The 2013-2014 concert season at St. Stephen’s Episcopal Church opened with fine playing by organist Dongho Lee. Ms. Lee, winner of the American Guild of Organists’ 2010 Young Artists Competition, brought a varied program of Baroque, early Romantic, and 20th-Century works.

The 1978 Flentrop organ at St. Stephen’s is in the style of classical French Baroque organs. Opening the recital with François Couperin’s Offertoire sur les Grands Jeux, Lee showed off the appropriate colors for this iconic music: Trompette, Cromorne, and Cornet sparkled, contrasting with quieter passages played on the flute stops. In the reverberant acoustic, a more detached touch would have better emphasized the pervasive notes inégale (the French Baroque practice of adding rhythmic interest through unequal treatment of notes written as equal pairs).

Aside from a set of Epistle Sonatas for chamber ensemble and organ, Mozart’s only compositions for organ were for a mechanical device rather like a music box or player-piano in function: a large cylinder was fitted with movable pegs representing the notes of a piece of music. When the cylinder of this Flötenuhr (“flute clock”) turned, it activated mechanisms connected to organ pipes. It is a tribute to Mozart’s genius that even the considerable restrictions of this system did not keep him from writing substantial music for it. These works include two fantasias in F minor; we heard the smaller of these, K. 594, a three-part work in ABA form with an Allegro section framed by two Andante movements. While it was somewhat of a surprise to hear the work beginning and ending with the organ’s tremulant in action (such devices not being part of the flute clocks’ capabilities), adding it to the flute stops made the poignant quality of the Andante sections richer. The Allegro section was brilliantly played, albeit with a top-heavy registration, as Lee handled the cascades of sixteenth-note thirds effortlessly.

Because the St. Stephen’s organ has no registration aids, any stop changes during a particular piece of music require the assistance of a Registrant. This often leads to more straight-forward performances which do not make their effects through frequent changes of stops/sounds. This was the case with J.S. Bach’s Fantasia in G, entitled Pièce d’Orgue. Like the Mozart fantasia, this work is in three parts. The section titles are unique for Bach’s organ works, in that they are French: Très Vitement, Gravement, Lentement. The opening toccata-like section was played with good rhythmic drive, matched in the final section where the weight of the repeating pedal low-D pitches tended to obscure some of the figurations flying by in Lee’s hands. The sublime Gravement section, in five voices, was played with a single “plenum” registration throughout. This is a valid approach; however, a less legato treatment with greater articulation of each voice’s phrasing would have made the 150-plus measures of the same full sound more satisfying.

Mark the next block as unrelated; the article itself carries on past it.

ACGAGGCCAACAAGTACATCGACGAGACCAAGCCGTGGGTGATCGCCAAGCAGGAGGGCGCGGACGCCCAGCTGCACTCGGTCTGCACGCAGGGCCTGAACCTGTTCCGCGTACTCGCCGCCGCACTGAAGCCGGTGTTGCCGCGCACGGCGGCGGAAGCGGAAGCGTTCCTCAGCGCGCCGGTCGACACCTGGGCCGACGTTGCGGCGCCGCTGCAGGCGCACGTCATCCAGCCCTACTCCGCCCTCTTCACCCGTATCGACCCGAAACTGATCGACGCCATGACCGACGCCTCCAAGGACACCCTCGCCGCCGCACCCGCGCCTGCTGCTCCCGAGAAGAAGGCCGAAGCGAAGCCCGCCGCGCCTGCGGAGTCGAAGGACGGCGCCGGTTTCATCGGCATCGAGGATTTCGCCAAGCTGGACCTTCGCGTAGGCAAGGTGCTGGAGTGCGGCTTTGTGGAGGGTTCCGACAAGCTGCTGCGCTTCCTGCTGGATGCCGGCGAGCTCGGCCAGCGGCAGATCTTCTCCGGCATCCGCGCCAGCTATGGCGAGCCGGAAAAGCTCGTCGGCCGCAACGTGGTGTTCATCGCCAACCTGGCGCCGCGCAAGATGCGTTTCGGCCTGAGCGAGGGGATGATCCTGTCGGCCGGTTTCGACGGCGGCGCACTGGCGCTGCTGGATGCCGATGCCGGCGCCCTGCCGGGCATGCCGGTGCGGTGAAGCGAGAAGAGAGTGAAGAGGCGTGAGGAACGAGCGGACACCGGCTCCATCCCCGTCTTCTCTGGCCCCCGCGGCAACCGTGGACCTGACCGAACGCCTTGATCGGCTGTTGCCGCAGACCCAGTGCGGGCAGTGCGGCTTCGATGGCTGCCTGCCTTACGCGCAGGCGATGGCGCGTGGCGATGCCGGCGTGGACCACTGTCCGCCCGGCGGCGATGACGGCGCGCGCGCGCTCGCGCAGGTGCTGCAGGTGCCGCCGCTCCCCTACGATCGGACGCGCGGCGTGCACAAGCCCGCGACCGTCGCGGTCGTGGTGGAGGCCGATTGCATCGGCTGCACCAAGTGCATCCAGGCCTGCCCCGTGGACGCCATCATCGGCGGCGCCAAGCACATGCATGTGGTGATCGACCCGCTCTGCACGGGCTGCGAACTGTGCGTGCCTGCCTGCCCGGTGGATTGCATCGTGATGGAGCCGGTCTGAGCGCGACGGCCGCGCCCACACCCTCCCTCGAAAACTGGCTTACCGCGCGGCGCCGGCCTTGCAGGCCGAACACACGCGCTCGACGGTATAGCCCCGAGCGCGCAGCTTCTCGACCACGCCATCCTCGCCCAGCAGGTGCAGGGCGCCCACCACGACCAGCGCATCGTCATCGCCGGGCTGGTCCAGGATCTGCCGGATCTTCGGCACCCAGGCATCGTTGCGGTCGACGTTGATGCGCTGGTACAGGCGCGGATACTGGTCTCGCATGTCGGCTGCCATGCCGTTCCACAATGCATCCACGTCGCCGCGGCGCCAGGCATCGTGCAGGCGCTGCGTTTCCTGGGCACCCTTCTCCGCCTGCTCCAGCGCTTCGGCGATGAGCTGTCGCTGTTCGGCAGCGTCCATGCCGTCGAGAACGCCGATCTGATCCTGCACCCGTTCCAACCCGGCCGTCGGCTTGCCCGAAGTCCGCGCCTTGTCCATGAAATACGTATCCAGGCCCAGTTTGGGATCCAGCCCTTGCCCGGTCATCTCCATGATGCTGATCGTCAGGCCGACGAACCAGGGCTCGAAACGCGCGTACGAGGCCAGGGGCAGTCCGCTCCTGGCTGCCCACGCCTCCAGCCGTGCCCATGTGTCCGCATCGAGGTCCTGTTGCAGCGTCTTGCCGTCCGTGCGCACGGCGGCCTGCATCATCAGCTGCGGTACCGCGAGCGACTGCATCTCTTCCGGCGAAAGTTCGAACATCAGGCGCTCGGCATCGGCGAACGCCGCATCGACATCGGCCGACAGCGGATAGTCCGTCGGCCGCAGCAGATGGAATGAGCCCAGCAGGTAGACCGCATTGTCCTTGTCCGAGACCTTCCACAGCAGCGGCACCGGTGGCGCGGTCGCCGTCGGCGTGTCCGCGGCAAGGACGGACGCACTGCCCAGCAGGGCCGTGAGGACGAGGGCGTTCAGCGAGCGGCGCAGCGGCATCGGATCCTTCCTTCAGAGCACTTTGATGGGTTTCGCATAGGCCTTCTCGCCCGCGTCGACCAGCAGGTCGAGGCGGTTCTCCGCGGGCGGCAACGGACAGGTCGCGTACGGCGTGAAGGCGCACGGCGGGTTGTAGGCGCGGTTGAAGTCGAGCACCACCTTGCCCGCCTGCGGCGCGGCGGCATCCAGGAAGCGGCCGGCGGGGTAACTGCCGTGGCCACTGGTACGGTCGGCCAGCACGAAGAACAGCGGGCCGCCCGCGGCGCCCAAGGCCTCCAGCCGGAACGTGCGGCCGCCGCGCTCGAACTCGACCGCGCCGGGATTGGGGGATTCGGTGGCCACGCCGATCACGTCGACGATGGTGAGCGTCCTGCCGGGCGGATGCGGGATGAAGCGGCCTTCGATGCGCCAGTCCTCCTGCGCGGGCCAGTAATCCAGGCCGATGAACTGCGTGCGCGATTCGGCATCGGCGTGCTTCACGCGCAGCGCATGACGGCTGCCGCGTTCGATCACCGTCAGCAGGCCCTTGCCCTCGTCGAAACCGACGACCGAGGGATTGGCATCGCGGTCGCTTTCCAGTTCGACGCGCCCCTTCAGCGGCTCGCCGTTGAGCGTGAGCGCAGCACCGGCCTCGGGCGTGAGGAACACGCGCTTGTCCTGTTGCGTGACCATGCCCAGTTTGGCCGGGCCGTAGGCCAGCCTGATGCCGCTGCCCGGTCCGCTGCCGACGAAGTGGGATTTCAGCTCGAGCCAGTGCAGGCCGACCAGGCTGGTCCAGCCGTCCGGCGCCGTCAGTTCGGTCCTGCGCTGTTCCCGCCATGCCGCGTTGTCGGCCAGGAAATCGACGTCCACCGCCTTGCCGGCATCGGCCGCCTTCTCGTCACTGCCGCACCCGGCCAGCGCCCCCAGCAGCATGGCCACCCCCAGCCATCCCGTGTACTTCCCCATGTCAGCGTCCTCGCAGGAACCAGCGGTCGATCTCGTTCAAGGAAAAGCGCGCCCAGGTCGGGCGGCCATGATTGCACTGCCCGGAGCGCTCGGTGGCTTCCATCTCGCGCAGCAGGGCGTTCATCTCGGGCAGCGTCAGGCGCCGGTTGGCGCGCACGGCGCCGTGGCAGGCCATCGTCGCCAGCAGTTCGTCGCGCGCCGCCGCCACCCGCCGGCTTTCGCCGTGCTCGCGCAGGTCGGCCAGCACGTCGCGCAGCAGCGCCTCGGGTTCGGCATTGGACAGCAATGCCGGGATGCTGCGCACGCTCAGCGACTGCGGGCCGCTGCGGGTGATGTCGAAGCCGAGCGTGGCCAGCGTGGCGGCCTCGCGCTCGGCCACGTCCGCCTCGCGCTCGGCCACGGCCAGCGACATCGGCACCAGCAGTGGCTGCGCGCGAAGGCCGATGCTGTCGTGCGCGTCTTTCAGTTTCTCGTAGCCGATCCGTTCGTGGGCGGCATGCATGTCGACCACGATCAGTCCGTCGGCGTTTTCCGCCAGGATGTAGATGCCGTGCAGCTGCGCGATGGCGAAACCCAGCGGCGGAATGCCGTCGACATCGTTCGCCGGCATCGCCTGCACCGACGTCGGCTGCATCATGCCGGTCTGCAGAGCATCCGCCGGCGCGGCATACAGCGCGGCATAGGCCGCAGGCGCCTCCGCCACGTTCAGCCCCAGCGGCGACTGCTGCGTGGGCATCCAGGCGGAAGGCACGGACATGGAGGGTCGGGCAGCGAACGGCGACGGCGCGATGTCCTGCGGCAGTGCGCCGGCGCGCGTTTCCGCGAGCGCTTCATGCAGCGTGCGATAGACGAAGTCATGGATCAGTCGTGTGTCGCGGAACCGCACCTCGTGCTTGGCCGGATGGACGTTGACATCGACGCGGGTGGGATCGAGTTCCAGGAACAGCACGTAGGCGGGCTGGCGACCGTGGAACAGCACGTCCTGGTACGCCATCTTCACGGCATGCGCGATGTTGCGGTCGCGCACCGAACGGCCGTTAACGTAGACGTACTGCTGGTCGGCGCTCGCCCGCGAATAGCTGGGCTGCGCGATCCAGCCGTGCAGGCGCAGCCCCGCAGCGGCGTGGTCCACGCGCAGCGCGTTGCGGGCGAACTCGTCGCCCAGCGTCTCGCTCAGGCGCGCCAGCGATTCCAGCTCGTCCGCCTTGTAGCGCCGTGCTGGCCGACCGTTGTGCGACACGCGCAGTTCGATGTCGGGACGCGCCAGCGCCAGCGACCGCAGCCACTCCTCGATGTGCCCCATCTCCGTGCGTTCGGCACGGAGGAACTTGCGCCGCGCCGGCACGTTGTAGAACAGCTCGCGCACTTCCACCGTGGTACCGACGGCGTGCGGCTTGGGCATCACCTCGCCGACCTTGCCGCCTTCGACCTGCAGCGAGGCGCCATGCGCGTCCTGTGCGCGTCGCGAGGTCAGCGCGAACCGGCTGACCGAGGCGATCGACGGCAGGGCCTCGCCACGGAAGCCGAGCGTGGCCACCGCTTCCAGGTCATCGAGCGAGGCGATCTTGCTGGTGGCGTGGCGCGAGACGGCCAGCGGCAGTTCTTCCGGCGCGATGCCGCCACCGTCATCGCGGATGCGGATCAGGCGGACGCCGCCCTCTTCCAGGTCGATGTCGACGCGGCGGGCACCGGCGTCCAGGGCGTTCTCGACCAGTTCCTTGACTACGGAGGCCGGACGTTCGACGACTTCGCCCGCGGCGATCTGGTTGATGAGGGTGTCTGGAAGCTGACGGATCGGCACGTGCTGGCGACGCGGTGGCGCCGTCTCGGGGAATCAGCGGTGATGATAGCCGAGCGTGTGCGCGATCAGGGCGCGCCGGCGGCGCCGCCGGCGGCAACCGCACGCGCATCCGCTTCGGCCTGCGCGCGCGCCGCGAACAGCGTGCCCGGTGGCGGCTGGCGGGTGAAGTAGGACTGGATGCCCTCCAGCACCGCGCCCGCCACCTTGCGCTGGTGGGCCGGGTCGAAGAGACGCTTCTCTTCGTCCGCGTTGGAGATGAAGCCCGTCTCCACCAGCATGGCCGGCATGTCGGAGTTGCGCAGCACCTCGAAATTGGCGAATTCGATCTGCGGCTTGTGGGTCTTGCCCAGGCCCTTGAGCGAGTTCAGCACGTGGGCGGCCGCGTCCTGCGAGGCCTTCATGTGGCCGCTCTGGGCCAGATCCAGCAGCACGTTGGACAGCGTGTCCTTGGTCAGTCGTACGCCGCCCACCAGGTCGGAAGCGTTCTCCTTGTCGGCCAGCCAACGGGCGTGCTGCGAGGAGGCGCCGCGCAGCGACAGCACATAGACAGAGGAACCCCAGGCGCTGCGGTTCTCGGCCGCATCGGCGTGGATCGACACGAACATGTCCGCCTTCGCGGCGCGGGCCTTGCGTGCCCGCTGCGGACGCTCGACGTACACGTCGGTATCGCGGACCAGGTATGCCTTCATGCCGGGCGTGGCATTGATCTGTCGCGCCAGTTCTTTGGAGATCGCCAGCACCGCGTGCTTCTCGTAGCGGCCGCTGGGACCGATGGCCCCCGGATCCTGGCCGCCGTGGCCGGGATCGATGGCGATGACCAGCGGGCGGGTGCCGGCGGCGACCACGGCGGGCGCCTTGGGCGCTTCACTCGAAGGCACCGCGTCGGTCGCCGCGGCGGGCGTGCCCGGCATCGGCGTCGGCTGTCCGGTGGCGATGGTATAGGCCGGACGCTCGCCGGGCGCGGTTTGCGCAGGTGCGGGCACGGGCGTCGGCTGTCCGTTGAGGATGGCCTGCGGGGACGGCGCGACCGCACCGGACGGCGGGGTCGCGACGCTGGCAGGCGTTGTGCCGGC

Not one, but two registrants were required for Josef Rheinberger’s Introduction and Passacaglia, which began the second half of the recital. In a masterful performance, Lee succeeded in making the organ sound far more like the German Romantic instruments for which Rheinberger wrote. These two movements from his Sonata No. 8, Op. 132, are among the Lichtenstein composer’s most well-known works. Lee played the Passacaglia with a firm grasp of its form, drawing upon all the organ’s colors to illumine the variations which Rheinberger weaves over and around the work’s theme.

The early Romantic mood was continued with Mendelssohn’s Andante with Variations. Dating from 1844, this work is much less serious in character than the composer’s more frequently-heard six organ sonatas. Lee’s performance sang convincingly.

The afternoon’s penultimate work was a chorale prelude on Herzlich lieb hab ich dich, o Herr, by Johann Ludwig Krebs, who studied with J.S. Bach. (Bach called his gifted pupil “the best Krebs in the Bache,” punning on the meaning of the two surnames (Krebs=crab; Bach=brook or stream). The graceful arabesques in the flute stops accompanying the ornamented chorale melody are already moving into the style galant of the later 18th century, a style also embraced by Bach’s son Carl Philip Emmanuel. It is interesting that Krebs set this chorale in triple meter (3/4), when one assumes he knew the duple meter (4/4) version which J.S. Bach used to great effect as the closing movement of his St. John Passion. While not a major work, Kreb’s prelude shows the beauty with which a chorale was once prefaced during a worship service, especially when played so well.

The recital concluded with the best-known of French composer Jehan Alain’s works, the Litanies. Based on a driving theme of fourteen notes (in its most prominent guise), it depicts the Christian soul in agonized prayer, bereft of reason, clinging only to faith. The work demands a bravura approach, which it received at Ms Lee’s hands. While her tempo seemed on the fast side considering St. Stephen’s live acoustic, her performance was satisfyingly articulate and moving. The small-but-appreciative audience showed its approval as they stood to applaud.

St. Stephen’s is known for the high quality of its musical offerings, in both concerts and worship services. They should be commended for bringing such fine music-making to the community. For remaining concerts this season, see our calendar.